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Scrutiny
  
Quantum of so less?
Despite the cheap simile, the fact is that over-lending hits more than...
27/11/2008

If you loved our playing to the gallery in the previous story, we take a bow, and do an about-turn. Here comes the serious stuff! The world is consuming more energy than it can generate, emitting more carbon than the earth can absorb, cutting more trees than we are planting, pumping and draining more water from the rivers than the earth can replenish, and so on so forth. What has gone unnoticed is the fact that over the last few decades, the concept of ‘extremism’ has become a way of life not only in the context of terror attacks but also in the context of our consumption and spending. If you thought it was just about borrowing beyond one’s capacity that we wished to churlishly discuss, perish the no-brainer thought! People – and institutions – are, in a new context, even lending beyond their capacity, despite clear warning signs about the borrower’s limits! The World Bank, IMF and other similar institutions have played their clarinet in making the credit culture so important and integral to the world economy. To reconfirm our gallery-playing mentality, the US is an easy hit.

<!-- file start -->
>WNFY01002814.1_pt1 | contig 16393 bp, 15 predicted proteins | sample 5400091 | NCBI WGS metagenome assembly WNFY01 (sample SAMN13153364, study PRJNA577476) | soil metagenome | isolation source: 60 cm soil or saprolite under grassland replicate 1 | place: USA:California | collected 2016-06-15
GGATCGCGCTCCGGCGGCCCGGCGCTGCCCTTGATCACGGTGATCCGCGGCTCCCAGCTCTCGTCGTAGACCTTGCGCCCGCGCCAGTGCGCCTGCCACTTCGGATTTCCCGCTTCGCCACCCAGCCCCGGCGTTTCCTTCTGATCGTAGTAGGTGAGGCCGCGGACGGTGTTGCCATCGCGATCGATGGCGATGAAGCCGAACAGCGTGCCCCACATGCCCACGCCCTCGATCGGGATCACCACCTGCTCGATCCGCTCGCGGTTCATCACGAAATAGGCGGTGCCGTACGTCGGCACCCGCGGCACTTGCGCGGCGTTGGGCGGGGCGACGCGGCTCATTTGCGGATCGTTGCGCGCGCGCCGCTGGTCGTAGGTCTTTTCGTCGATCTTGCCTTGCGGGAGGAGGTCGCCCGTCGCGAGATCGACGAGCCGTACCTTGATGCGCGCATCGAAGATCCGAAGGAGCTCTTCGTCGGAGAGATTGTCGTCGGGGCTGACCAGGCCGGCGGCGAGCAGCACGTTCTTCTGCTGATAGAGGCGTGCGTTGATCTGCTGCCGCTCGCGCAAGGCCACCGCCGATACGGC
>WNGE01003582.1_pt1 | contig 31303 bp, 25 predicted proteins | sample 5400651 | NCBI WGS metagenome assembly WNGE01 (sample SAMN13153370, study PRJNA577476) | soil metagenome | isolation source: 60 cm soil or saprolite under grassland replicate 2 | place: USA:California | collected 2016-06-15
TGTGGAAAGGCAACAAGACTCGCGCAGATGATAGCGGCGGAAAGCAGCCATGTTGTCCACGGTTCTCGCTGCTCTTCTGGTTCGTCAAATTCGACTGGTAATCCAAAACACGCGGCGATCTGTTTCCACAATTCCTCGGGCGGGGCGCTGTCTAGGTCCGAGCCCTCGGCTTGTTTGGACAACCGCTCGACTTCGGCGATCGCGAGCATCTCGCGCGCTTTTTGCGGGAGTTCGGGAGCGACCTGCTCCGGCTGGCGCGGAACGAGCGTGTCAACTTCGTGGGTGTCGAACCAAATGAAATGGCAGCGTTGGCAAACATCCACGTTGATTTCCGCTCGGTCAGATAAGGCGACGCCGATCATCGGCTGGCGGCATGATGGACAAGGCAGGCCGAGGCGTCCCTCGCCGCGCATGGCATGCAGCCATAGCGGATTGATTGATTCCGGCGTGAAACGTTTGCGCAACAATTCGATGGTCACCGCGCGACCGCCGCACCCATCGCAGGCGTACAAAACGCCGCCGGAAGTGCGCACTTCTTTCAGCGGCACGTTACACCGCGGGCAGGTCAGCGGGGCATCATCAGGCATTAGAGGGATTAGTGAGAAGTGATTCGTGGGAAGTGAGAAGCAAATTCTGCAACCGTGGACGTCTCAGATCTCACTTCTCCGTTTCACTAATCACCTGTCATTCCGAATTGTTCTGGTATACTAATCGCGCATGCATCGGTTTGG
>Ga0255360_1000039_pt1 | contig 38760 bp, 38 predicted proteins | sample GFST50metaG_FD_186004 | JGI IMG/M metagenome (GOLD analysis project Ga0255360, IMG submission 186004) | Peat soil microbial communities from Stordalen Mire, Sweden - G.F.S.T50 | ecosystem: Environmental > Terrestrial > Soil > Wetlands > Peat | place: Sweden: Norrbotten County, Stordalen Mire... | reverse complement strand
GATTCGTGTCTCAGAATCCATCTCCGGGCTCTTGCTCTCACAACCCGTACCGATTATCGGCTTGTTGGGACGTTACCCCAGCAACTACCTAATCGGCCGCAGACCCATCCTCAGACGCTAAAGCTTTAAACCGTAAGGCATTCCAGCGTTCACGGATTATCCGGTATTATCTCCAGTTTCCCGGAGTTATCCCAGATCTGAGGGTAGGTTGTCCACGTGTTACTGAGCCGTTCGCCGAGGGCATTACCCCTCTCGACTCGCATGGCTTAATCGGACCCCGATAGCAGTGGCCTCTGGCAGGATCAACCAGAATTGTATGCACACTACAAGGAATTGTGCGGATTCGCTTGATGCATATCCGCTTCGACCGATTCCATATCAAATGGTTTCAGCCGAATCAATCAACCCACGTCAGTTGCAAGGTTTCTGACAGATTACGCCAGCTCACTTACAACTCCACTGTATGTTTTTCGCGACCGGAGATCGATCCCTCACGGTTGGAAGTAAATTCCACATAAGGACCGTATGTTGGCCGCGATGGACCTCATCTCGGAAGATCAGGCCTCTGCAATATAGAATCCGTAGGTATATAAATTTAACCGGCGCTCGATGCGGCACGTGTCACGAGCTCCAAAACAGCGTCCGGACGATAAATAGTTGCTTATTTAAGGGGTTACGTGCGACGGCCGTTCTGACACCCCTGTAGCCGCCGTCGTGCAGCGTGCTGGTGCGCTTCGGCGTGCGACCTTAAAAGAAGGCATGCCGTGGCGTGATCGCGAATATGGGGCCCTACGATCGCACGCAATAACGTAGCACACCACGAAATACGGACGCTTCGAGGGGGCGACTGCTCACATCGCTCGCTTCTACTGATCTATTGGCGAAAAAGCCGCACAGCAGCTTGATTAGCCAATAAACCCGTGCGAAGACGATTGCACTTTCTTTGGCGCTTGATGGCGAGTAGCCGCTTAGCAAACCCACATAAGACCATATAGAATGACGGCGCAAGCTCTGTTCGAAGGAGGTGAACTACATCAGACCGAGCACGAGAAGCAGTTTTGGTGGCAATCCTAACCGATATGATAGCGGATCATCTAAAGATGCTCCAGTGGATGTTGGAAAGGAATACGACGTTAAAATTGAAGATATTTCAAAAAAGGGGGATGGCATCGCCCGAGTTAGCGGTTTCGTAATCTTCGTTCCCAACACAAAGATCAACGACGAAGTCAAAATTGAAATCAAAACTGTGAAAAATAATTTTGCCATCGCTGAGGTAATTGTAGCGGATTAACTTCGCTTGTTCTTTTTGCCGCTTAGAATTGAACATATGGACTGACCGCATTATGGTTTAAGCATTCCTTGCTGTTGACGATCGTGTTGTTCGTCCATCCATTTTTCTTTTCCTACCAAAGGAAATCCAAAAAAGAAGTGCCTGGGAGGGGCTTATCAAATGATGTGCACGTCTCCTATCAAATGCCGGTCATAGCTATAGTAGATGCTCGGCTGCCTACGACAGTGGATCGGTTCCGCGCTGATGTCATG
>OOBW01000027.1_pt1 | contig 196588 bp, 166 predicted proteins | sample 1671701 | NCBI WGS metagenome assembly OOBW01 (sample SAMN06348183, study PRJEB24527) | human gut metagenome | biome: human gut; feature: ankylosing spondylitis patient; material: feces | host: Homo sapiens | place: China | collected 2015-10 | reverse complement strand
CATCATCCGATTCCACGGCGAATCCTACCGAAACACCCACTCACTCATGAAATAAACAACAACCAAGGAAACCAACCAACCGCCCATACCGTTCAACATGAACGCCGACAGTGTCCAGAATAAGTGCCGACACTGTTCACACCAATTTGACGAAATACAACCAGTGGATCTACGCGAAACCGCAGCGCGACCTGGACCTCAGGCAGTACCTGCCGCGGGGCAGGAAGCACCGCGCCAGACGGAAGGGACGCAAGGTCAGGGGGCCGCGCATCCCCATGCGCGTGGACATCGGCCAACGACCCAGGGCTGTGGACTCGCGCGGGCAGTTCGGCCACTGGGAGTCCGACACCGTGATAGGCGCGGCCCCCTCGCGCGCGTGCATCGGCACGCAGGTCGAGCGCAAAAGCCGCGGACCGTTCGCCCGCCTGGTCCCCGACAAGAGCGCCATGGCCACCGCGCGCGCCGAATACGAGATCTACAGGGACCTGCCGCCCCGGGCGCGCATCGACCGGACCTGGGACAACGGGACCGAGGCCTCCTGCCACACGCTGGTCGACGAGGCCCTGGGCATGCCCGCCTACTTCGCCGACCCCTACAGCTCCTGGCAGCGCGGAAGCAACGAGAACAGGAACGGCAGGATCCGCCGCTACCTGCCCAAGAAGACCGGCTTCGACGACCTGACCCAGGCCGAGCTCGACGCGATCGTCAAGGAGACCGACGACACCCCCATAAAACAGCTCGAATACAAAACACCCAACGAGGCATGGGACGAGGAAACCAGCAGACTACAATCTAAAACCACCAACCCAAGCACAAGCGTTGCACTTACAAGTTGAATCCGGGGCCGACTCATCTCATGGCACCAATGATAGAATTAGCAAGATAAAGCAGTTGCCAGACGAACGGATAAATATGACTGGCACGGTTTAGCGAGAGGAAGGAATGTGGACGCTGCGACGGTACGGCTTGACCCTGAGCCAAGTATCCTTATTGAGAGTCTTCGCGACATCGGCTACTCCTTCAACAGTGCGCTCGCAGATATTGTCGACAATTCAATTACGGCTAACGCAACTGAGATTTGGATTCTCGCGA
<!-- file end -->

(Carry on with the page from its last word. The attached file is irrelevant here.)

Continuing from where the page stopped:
The US hosts around 5% of the world’s population, but consumes over 25% of the world’s resources and is responsible for a whopping 44% of the carbon emissions in the world. Similarly, 23% in the developed world consume over 66% of the world’s natural resources, while the third world countries consume only between 0.5 to 5%. Bank lending in the US now is astoundingly around $7 trillion – almost 58% of its GDP (GDP being around $12 trillion in real terms) – according to the US Federal Reserve. The same in a poorest of poor country like Nigeria was around $41.97 billion in 2007; and in India at over $500 billion; again almost half of their respective GDPs, and that too in a situation where half of the population does not have access to bank credit. The corollary is quite straightforward. It’s not just the borrowers, but the lenders too who’re to blame. Hey, wasn’t the sub-prime crisis about that only?

By:- Akram Hoque
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